Public universities should cut costs instead of raising tuition, state officials say

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Dan Patrick speaks at a Ted Cruz watch party on Super Tuesday. Patrick expressed his disapproval of recent tuition increases in a letter addressed to public university presidents.

Photo Credit: Rachel Zein | Daily Texan Staff

High-ranking state officials criticized recent tuition increases by UT-Austin and other public universities in a letter sent to public university presidents and chancellors Friday.

“It is discouraging to see Texas higher education institutions seek to increase the financial burden faced by students and their families rather than developing methods to cut institutional costs,” wrote Lt. Gov. Dan Patrick and Kel Seliger, chair of the Senate Higher Education Committee. 

The letter asks for universities to submit a detailed list of information on tuition increases, a history of tuition increases since the 2002-03 academic year, institutional plans to reduce student debt, four-year completion rates and financial aid received from state and institutional investments to Patrick and Seliger’s offices by March 31. 

The letter comes five days after the UT System Board of Regents voted to increase tuition at UT-Austin by a total of $304 a semester by fall 2017. Fenves acknowledged in a letter sent to students hours after the vote that a tuition increase was “not welcome news” for students and their families, but said the tuition increase will “help UT provide the first-class education the Texas Constitution mandates.” 

Both UT-Austin and the UT System said they would comply with the requests for information by state officials. 

“We appreciate the concern of Senate leaders and look forward to providing the requested information and continuing the dialogue about the needs of UT System institutions and their students,” said UT System spokesperson Karen Adler via email.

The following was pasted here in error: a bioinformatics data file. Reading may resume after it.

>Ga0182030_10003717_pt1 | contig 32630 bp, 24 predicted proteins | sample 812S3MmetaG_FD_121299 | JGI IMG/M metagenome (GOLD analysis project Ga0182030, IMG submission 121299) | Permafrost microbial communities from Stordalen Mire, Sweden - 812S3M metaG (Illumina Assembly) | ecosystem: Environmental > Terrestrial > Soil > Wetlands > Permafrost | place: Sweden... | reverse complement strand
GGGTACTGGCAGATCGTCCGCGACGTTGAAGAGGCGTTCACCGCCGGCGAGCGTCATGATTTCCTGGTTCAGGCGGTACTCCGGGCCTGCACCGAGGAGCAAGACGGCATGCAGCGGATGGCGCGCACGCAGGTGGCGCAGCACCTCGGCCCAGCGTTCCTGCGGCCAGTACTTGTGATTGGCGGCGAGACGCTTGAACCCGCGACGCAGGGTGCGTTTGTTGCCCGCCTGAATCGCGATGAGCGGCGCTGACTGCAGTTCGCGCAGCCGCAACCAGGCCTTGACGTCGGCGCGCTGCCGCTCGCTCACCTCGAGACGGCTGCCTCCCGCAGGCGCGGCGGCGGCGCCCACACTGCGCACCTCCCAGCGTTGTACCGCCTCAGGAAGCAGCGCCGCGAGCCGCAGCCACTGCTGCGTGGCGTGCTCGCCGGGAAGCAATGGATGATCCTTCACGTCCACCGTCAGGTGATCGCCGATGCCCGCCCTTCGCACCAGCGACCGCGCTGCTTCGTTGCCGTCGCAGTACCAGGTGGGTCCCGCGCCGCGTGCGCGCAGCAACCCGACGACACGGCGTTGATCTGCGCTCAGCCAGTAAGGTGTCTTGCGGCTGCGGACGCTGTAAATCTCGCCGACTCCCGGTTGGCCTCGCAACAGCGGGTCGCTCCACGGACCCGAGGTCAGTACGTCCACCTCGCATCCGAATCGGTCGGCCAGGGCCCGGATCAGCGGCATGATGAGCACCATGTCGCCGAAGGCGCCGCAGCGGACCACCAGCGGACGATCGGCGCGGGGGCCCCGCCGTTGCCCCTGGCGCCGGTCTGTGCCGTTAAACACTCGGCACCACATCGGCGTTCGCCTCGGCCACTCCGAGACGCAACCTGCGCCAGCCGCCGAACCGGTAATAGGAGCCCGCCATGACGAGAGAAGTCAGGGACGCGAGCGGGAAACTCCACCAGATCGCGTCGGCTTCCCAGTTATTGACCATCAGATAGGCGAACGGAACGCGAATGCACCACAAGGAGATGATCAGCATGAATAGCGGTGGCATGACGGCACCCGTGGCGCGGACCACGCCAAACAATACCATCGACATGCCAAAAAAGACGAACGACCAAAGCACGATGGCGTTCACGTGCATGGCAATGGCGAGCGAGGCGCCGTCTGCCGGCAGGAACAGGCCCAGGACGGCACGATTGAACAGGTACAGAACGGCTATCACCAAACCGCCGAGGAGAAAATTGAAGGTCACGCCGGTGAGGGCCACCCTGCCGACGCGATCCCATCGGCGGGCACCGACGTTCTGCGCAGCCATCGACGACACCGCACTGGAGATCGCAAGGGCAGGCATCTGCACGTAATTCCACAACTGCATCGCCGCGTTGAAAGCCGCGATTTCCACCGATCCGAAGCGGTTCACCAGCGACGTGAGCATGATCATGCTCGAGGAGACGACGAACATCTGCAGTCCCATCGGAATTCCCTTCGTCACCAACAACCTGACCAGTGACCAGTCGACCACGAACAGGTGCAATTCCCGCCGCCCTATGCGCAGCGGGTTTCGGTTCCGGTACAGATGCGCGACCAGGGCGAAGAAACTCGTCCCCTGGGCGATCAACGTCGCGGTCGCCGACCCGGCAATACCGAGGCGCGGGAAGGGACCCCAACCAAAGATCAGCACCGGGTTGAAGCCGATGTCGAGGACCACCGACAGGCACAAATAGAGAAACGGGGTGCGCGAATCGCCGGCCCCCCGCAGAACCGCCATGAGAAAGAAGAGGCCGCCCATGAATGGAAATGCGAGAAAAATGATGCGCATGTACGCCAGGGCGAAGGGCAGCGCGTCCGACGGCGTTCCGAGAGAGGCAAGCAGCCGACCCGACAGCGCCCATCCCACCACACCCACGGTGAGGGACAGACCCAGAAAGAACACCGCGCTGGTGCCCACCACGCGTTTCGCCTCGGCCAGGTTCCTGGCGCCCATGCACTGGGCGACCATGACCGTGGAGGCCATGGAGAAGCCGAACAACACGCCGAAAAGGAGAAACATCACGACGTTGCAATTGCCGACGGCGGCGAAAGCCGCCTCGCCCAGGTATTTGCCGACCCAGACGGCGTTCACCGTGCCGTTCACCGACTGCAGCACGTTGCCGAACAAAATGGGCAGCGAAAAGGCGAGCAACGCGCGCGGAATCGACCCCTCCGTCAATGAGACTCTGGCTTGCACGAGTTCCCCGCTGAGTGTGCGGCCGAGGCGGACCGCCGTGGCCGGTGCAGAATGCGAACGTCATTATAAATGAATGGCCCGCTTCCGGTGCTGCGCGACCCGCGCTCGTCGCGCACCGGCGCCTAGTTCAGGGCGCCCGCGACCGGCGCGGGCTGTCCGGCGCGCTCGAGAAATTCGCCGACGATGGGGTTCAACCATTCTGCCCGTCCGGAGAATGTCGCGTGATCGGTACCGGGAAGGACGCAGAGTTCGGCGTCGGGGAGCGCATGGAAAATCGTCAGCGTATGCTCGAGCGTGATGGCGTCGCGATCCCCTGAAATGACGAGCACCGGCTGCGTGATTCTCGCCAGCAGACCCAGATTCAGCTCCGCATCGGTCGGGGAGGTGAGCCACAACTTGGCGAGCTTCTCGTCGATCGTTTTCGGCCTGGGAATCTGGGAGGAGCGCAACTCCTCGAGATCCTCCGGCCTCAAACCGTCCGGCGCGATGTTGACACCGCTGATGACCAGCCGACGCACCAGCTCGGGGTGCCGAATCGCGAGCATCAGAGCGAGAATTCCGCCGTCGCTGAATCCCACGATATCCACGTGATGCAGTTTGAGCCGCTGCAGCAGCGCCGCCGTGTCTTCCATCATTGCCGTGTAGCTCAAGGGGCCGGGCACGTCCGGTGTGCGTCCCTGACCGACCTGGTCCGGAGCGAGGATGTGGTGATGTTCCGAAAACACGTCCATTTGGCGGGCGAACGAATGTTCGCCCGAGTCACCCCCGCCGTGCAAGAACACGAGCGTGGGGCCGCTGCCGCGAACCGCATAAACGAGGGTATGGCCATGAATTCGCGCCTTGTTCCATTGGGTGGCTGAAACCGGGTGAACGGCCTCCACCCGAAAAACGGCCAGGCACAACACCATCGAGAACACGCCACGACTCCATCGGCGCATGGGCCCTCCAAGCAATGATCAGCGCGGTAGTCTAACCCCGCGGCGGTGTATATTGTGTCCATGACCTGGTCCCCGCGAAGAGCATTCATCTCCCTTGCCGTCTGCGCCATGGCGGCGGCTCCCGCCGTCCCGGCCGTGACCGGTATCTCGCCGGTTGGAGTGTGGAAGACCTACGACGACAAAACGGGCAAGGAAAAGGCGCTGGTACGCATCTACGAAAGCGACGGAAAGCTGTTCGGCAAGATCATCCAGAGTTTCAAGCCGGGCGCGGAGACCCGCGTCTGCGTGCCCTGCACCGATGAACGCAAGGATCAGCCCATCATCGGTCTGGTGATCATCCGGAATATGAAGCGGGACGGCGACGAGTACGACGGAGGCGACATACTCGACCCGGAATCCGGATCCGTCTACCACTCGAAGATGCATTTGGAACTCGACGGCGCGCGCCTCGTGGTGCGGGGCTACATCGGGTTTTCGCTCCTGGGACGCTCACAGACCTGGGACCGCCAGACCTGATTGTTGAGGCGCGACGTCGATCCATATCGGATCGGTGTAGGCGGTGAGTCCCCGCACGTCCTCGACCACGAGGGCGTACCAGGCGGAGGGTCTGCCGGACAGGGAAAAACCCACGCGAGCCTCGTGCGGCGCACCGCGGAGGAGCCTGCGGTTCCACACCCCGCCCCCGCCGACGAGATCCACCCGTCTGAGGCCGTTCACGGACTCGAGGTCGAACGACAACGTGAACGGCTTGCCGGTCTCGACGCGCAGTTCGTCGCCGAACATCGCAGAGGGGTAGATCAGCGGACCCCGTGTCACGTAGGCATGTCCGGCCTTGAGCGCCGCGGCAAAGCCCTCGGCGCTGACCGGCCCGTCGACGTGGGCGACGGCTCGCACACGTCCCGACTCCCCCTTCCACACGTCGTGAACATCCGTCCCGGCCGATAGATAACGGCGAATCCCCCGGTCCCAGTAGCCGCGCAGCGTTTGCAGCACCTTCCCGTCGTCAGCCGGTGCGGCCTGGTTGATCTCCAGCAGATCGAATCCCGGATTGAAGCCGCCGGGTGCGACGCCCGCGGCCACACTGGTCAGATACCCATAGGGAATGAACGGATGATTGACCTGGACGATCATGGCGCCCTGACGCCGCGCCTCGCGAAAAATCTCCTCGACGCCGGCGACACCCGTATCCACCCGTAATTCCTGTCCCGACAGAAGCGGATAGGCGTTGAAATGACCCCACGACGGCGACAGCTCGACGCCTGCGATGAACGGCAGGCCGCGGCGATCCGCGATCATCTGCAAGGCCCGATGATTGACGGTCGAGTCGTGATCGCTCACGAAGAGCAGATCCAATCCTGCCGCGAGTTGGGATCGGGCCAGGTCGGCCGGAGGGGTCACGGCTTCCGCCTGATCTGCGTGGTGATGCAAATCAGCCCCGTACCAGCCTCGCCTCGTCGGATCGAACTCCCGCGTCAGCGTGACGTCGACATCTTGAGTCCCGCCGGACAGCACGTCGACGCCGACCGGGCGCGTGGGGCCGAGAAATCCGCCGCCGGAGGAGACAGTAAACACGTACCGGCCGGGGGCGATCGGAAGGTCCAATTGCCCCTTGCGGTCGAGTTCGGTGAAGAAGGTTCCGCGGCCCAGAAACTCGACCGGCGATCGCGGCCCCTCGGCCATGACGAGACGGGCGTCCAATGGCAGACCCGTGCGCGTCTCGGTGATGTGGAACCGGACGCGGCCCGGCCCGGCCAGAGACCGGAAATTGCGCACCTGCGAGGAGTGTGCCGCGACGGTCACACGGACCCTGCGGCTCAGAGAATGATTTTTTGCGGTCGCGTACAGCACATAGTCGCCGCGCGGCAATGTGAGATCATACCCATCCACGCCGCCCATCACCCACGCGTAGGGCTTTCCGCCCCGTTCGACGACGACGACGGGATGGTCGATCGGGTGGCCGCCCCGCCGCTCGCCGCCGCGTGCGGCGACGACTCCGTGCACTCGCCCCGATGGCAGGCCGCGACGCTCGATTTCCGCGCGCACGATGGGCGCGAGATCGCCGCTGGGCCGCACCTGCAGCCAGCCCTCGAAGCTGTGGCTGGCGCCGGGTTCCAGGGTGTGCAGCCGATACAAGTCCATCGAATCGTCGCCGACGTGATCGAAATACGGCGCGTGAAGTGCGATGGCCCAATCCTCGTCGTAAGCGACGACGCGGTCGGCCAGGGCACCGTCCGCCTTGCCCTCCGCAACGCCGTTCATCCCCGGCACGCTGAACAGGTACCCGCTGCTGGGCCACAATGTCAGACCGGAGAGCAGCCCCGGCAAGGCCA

The letter points out that the legislature increased funding for higher education during the most recent legislative session and said they were “alarmed” that state universities had increased or were considering raising tuition. Universities, the letter said, should develop methods to “cut institutional costs.” 

“These increases, combined with excessive bonus programs, indicate that our state universities have lost sight of their primary mission to provide a high quality education at an affordable cost to Texas families,” reads the letter. “Student debt is already at an all-time high, with students taking longer to complete their degrees and incurring a greater amount of debt each year.” 

The legislature reduced funding to UT by $92 million during the 2012-2013 biennium. While the legislature has restored $50 million of that funding to UT since then, a gap still remains. A tuition increase fills up some of the money in that gap, according to the Tuition Advisory Policy Committee website. 

Rachel Osterloh, president of Senate of College Councils and a member of the Tuition Advisory Policy Committee, said the legislature is hypocritical to expect UT to remain competitive without providing them the proper funding.  

“We begrudingly accept the tuition increase as a way to get the money that we need,” Osterloh, a government and philosophy senior, said. “The number one option would be the Texas legislature giving us more money.”

This is not the first time Patrick has criticized tuition increases. When the UT System considered a framework to increase tuition last fall, he said higher education institutions were funded at “historic levels” and suggested they look for alternatives to increasing tuition. 

“I encourage [the Board of Regents] to remember that we must keep the cost of college tuition at a level that is within reach of all Texans,” Patrick said in a October statement.